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Respiratory causes such as asthma or chronic obstructive pulmonary disease are treated with short- or long-term bronchodilators, escalating the use of steroids and adjuncts based on clinical discretion

What is meant by ‘escalating’ in this sentence? it doesn't look like a cause and effect sentence? it has a passive structure but I didn't understand it exactly. if you can help me, I would appreciate i

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    escalating the use of steroids and adjuncts means causing the use of steroids and adjuncts to increase. And what's causing that effect is [treatment using] short- or long-term bronchodilators. Commented Jun 9 at 10:38
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    ...But it's causes within causes within causes, given that the entire paragraph is about "causes of tachypnea!. Anyway, the structure of "[comma] escalating..." is semantically equivalent to starting a new sentence there with "This escalates..." Commented Jun 9 at 10:44
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    @TimR then this sentence is a series of consecutive events. Yeah, that makes the most sense.
    – emilywenly
    Commented Jun 9 at 12:05
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    I'm no medic, but I asked Google Gemini is asthma more likely to be treated with steroids first, then with bronchodilators if steroids don't effect a cure, or with bronchodilators first, then steroids if necessary? It replied with Asthma is more likely to be treated with inhaled corticosteroids (steroids) first, then with bronchodilators if needed. Here's why... Which may all be rubbish, and it's a bit irrelevant here, since all we're concerned with is what the actual cited text means, not the medical truth of the matter, or what kind of typos might be involved. Commented Jun 9 at 15:12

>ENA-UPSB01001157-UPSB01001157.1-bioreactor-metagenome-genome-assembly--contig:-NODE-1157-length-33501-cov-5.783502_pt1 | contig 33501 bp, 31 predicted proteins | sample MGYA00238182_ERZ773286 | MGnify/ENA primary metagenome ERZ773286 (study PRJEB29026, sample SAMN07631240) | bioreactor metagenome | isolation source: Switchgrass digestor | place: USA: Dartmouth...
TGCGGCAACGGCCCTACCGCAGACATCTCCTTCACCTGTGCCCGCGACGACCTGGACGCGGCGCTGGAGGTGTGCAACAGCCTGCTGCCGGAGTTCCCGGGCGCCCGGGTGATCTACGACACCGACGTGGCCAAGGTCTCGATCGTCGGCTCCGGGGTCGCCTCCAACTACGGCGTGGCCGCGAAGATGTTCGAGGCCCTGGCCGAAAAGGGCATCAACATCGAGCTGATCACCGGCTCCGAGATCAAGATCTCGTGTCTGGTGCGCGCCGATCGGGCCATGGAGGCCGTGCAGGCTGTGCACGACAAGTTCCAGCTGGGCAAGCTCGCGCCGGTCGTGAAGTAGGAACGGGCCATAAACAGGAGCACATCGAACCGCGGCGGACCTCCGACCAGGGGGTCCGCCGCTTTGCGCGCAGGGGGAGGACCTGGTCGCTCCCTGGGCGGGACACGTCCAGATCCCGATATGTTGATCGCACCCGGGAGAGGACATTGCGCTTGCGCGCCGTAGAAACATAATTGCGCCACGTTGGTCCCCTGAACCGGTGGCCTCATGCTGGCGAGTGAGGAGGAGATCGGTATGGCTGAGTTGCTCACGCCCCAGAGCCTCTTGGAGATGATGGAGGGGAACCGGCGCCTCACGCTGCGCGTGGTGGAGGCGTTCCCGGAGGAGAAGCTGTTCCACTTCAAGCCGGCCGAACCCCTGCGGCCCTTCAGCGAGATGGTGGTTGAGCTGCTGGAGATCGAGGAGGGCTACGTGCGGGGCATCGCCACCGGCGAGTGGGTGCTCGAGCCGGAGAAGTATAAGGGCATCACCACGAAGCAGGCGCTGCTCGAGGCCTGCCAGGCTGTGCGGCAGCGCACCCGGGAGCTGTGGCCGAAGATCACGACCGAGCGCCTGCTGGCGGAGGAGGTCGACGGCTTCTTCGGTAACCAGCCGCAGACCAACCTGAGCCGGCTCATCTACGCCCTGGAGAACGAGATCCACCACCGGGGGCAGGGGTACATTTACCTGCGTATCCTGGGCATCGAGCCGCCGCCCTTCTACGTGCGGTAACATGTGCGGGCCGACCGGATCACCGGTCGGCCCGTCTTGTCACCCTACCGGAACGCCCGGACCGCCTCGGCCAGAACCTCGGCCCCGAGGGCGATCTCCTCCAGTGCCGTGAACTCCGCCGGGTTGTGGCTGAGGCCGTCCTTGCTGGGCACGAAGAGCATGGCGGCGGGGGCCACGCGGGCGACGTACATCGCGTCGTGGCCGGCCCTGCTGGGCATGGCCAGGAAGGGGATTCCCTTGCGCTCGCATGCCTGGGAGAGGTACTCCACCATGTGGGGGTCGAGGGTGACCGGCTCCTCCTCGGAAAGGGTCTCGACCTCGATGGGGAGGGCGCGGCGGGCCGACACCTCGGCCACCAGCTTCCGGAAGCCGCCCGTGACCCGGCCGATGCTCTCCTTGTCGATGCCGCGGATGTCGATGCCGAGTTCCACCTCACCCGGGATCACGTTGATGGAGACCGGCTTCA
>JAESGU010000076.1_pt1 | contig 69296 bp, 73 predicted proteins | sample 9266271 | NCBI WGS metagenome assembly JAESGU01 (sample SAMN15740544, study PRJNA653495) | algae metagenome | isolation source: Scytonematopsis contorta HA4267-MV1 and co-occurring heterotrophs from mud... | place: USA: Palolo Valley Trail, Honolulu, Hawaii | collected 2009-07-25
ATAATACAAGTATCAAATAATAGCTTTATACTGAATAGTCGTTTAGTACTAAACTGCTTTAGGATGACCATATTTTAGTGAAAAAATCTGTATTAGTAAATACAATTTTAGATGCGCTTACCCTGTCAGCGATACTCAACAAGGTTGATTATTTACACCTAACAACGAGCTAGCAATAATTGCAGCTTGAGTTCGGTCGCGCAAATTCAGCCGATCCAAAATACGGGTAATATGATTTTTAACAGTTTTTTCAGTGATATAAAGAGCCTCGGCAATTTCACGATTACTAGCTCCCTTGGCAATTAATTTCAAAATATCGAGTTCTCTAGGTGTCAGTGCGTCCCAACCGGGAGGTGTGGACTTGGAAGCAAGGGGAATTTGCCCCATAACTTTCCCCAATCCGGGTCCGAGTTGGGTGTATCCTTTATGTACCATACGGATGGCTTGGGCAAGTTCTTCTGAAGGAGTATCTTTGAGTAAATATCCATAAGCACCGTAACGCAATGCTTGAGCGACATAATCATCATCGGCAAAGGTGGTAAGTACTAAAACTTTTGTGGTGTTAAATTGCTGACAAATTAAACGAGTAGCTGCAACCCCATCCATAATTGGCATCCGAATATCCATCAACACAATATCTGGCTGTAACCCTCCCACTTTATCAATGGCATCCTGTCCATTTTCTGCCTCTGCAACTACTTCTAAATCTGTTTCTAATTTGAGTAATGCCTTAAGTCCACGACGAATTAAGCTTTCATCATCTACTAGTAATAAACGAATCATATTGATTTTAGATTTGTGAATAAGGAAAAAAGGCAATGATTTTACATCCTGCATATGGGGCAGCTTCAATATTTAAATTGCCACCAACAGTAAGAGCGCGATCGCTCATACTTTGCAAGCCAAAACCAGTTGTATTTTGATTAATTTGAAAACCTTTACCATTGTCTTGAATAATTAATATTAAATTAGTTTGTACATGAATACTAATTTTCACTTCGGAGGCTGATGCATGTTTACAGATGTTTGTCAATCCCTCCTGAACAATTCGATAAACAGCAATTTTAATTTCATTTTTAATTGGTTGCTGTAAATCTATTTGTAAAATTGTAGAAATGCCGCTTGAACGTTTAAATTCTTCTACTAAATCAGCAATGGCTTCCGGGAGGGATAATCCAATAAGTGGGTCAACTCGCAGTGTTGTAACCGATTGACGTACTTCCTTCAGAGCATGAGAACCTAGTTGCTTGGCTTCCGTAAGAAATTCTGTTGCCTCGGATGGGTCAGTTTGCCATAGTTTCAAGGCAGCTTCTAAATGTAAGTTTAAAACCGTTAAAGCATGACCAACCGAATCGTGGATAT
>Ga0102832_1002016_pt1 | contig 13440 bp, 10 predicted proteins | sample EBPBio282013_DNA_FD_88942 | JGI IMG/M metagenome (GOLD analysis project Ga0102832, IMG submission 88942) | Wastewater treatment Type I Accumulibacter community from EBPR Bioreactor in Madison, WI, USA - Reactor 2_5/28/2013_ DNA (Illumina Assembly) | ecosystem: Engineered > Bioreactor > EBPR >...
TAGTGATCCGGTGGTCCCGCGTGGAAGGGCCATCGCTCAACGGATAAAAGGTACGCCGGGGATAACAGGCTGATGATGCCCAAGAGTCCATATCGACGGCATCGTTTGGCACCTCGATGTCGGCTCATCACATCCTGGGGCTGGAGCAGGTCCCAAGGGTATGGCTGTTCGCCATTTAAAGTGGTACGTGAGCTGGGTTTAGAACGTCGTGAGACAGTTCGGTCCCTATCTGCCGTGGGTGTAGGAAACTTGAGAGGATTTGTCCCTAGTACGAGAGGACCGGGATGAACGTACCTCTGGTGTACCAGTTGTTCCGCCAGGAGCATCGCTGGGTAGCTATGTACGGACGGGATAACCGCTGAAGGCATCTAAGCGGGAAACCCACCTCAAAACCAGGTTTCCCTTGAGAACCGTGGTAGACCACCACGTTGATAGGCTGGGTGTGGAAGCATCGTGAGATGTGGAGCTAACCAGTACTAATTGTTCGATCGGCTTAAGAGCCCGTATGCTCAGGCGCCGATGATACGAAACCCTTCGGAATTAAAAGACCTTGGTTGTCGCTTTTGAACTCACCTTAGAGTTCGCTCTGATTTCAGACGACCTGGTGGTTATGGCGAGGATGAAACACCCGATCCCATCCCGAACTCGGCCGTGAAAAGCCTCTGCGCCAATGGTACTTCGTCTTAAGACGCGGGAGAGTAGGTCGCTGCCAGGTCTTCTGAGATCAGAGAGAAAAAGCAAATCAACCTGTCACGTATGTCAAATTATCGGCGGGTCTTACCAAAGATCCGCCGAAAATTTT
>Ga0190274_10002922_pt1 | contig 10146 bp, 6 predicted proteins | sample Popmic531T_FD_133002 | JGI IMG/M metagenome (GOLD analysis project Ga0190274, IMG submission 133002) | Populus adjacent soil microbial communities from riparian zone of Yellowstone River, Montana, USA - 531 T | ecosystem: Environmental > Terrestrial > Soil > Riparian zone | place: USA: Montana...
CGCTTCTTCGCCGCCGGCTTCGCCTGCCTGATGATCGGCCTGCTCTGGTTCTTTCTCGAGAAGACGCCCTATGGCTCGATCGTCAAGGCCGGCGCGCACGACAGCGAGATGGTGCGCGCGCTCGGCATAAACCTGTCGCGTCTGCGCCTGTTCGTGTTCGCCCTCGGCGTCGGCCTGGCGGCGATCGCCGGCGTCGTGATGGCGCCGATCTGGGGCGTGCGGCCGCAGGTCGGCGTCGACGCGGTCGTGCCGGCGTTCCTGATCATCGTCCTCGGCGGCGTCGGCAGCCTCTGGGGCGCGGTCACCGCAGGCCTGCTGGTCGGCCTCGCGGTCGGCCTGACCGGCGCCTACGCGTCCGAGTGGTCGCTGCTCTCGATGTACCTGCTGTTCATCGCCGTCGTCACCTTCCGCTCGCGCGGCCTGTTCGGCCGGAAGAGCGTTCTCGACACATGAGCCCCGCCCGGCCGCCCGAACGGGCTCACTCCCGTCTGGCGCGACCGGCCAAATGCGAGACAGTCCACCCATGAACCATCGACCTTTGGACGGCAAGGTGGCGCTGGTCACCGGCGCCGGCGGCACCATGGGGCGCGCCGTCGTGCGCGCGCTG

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    ...and I really don't think "a cause-effect sentence" is a useful concept here, given that the starting point is asthma and chronic obstructive pulmonary disease are two possible causes of tachypnea (where the treatment of those diseases my cause further things to happen). Commented Jun 9 at 15:20

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[Respiratory causes such as asthma or chronic obstructive pulmonary disease are treated with short- or long-term bronchodilators], escalating the use of steroids and adjuncts based on clinical discretion.

This construction has similar meaning as one using a relative clause:

[Respiratory causes such as asthma or chronic obstructive pulmonary disease are treated with short- or long-term bronchodilators], which escalates the use of steroids and adjuncts based on clinical discretion.

where the relative pronoun has the entire precedent clause as antecedent.

Here escalate takes the usual meaning of increase or intensify.

The use of gerund-participles as in this case

allows us to say the same thing as a relative clause, starting with who, which or that, but with fewer words.

BBC

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    We can also say the same thing by starting a new sentence without a wh- word: This [treatment] escalates the use of steroids... Commented Jun 9 at 10:53
  • then we can say that this sentence is a cause-effect sentence, right?
    – emilywenly
    Commented Jun 9 at 10:58
  • How does the use of bronchodilators increase steroidal use? That is what transitive escalate would mean there. I'm pretty sure what is needed there is the intransitive formulation, "escalating to", which could be paraphrased as "including more drastic therapies if the clinical situation warrants them".
    – TimR
    Commented Jun 9 at 11:46
  • Thanks, @FumbleFingers. Agreed. The main clause is rather long, and splitting the sentence may be a good idea. Commented Jun 9 at 12:26
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It means this:

“Respiratory causes such as asthma or chronic obstructive pulmonary disease are treated with short- or long-term bronchodilators, and by escalating the use of steroids and adjuncts based on clinical discretion.”

This is a poorly constructed sentence, but this is the correct reading, because bronchodilators are not steroids. Rather, steroids are added to the bronchodilator treatment as needed.

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